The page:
Real Estate Value - Q & A
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Q: What is the difference between market value and appraised value?
A: The appraised value of a house is a certified appraiser's opinion of the worth of a home at a given point in time. Lenders require appraisals as part of the loan application process; fees range from $200 to $300.

Market value is what price the house will bring at a given point in time. A comparative market analysis is an informal estimate of market value, based on sales of comparable properties, performed by a real estate agent or broker. Either an appraisal or a comparative market analysis is the most accurate way to determine what your home is worth.



Q: How do you increase the value of your property?
A: The biggest factor that can affect property value -- market conditions -- are outside of your control. But other factors -- including the condition of the property, certain home improvements and neighborhood stability and safety -- are not.

For example, specific home improvements can increase your property value above the cost of the improvements themselves, such as remodeling a kitchen, adding a bathroom, finishing a basement or upgrading landscaping. Just be sure that quality pays with remodeling. A bad remodeling job will do little to boost your property value.

If you live in a high-crime area, an organized community watch program not only will lower the crime rate but can enhance property values, too. It also helps to live in an area where other homeowners are upgrading their homes, which can help pull up your property value, too.

The bottom line is to measure the cost of any improvements you want to make against the overall values in your neighborhood. If you overimprove for the neighborhood, you may not necessarily recover your costs or boost your property value significantly.



Q: What are the standard ways of finding out how much a home is worth?
A: A comparative market analysis and an appraisal are the standard methods for determining a home's value.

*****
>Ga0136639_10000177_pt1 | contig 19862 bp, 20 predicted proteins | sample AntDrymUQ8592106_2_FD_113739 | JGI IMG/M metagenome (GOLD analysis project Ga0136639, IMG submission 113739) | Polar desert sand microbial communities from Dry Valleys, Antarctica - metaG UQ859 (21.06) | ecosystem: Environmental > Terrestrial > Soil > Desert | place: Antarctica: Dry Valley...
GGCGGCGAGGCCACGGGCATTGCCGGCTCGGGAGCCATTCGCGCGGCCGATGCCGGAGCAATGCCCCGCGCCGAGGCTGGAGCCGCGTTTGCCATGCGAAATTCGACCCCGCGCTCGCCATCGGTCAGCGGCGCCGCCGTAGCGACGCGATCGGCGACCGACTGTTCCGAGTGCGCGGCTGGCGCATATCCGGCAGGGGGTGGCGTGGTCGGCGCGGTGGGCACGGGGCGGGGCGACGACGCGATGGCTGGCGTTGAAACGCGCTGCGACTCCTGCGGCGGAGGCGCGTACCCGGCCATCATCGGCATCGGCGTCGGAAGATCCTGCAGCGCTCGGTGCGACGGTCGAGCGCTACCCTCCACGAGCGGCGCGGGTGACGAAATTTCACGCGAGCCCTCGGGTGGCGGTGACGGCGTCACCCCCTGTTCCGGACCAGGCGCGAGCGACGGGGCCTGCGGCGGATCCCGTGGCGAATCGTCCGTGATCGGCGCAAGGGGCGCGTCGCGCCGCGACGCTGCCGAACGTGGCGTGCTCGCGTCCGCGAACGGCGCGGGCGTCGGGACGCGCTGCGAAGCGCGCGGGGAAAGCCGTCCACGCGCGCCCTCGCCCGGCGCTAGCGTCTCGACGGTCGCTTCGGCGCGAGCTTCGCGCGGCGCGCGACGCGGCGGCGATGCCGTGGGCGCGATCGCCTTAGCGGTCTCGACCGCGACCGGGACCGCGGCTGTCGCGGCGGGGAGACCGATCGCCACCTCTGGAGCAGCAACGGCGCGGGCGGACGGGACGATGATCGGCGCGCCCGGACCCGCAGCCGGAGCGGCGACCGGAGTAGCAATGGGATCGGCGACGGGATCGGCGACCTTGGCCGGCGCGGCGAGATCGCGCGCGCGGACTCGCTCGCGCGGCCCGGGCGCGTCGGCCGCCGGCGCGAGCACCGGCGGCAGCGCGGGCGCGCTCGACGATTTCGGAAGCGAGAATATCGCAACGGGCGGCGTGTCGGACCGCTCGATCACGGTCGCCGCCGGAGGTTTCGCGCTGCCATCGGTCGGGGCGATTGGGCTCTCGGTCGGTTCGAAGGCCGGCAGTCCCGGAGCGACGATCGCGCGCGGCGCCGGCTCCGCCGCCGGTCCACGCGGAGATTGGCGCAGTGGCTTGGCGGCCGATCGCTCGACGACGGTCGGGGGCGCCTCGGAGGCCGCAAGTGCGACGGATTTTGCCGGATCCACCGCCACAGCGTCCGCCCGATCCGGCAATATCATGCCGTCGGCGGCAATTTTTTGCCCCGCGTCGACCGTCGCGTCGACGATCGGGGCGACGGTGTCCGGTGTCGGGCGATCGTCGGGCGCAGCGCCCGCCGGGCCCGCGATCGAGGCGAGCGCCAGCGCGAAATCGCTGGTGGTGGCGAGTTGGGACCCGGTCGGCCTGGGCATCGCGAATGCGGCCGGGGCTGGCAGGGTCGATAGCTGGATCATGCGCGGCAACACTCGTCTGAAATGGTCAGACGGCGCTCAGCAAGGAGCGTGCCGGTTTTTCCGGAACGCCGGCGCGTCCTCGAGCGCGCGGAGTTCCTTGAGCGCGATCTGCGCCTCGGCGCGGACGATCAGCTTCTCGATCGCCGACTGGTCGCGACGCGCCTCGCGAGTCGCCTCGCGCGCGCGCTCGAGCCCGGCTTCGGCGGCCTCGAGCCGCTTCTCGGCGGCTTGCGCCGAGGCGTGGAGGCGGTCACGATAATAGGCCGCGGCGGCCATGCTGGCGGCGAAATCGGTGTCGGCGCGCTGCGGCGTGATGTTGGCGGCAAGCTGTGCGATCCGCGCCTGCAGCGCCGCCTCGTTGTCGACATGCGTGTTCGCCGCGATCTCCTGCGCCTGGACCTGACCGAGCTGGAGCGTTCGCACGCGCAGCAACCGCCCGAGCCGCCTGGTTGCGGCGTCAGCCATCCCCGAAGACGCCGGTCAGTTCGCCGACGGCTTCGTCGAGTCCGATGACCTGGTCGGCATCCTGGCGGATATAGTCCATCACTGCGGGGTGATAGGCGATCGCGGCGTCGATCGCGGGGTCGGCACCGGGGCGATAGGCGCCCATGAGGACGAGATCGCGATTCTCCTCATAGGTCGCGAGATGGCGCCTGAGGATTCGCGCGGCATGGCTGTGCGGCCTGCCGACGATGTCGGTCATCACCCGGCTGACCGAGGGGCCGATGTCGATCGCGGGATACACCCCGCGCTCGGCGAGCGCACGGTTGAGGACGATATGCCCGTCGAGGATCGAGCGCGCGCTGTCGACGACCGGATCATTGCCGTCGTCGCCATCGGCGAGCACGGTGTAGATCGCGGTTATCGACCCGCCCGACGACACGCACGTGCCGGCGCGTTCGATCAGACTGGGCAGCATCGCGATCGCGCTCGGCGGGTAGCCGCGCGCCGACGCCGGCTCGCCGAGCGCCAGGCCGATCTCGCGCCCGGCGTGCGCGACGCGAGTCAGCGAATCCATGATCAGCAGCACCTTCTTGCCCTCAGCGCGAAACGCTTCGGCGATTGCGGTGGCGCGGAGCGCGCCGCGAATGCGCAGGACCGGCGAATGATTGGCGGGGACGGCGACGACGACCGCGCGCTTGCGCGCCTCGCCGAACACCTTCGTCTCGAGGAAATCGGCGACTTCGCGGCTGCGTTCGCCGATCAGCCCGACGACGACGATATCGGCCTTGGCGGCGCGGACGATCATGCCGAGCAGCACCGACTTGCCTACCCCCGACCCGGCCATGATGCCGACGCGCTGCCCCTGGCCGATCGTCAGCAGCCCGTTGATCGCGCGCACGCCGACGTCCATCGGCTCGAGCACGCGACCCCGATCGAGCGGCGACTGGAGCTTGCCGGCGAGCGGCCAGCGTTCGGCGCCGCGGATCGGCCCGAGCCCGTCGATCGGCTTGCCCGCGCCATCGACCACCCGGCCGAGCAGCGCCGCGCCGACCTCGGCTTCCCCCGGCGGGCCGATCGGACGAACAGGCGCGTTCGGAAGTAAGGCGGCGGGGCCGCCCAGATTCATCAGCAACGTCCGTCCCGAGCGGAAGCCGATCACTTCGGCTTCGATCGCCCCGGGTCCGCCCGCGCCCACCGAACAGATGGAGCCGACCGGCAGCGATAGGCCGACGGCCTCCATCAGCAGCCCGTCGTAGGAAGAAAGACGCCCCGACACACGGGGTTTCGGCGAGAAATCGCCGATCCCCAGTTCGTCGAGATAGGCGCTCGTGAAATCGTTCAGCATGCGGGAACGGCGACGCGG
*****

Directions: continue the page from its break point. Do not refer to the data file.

Your HomeJoy Real Estate agent will be happy to provide a comparative market analysis, an informal estimate of value based on comparable sales in the neighborhood. Be sure you get listing prices of current homes on the market as well as those that have sold. You also can research this yourself by checking on recent sales in public records. Be sure that you are researching properties that are similar in size, construction and location. This information is not only available at your local recorder's or assessor's office but also through private companies and on the Internet.

An appraisal, which generally costs $200 to $300 to perform, is a certified appraiser's opinion of the value of a home at any given time. Appraisers review numerous factors including recent comparable sales, location, square footage and construction quality.



Q: Can you buy homes below market?
A: A comparative market analysis and an appraisal are the standard methods for determining a home's value.
Your HomeJoy Real Estate agent will be happy to provide a comparative market analysis, an informal estimate of value based on comparable sales in the neighborhood. Be sure you get listing prices of current homes on the market as well as those that have sold. You also can research this yourself by checking on recent sales in public records. Be sure that you are researching properties that are similar in size, construction and location. This information is not only available at your local recorder's or assessor's office but also through private companies and on the Internet.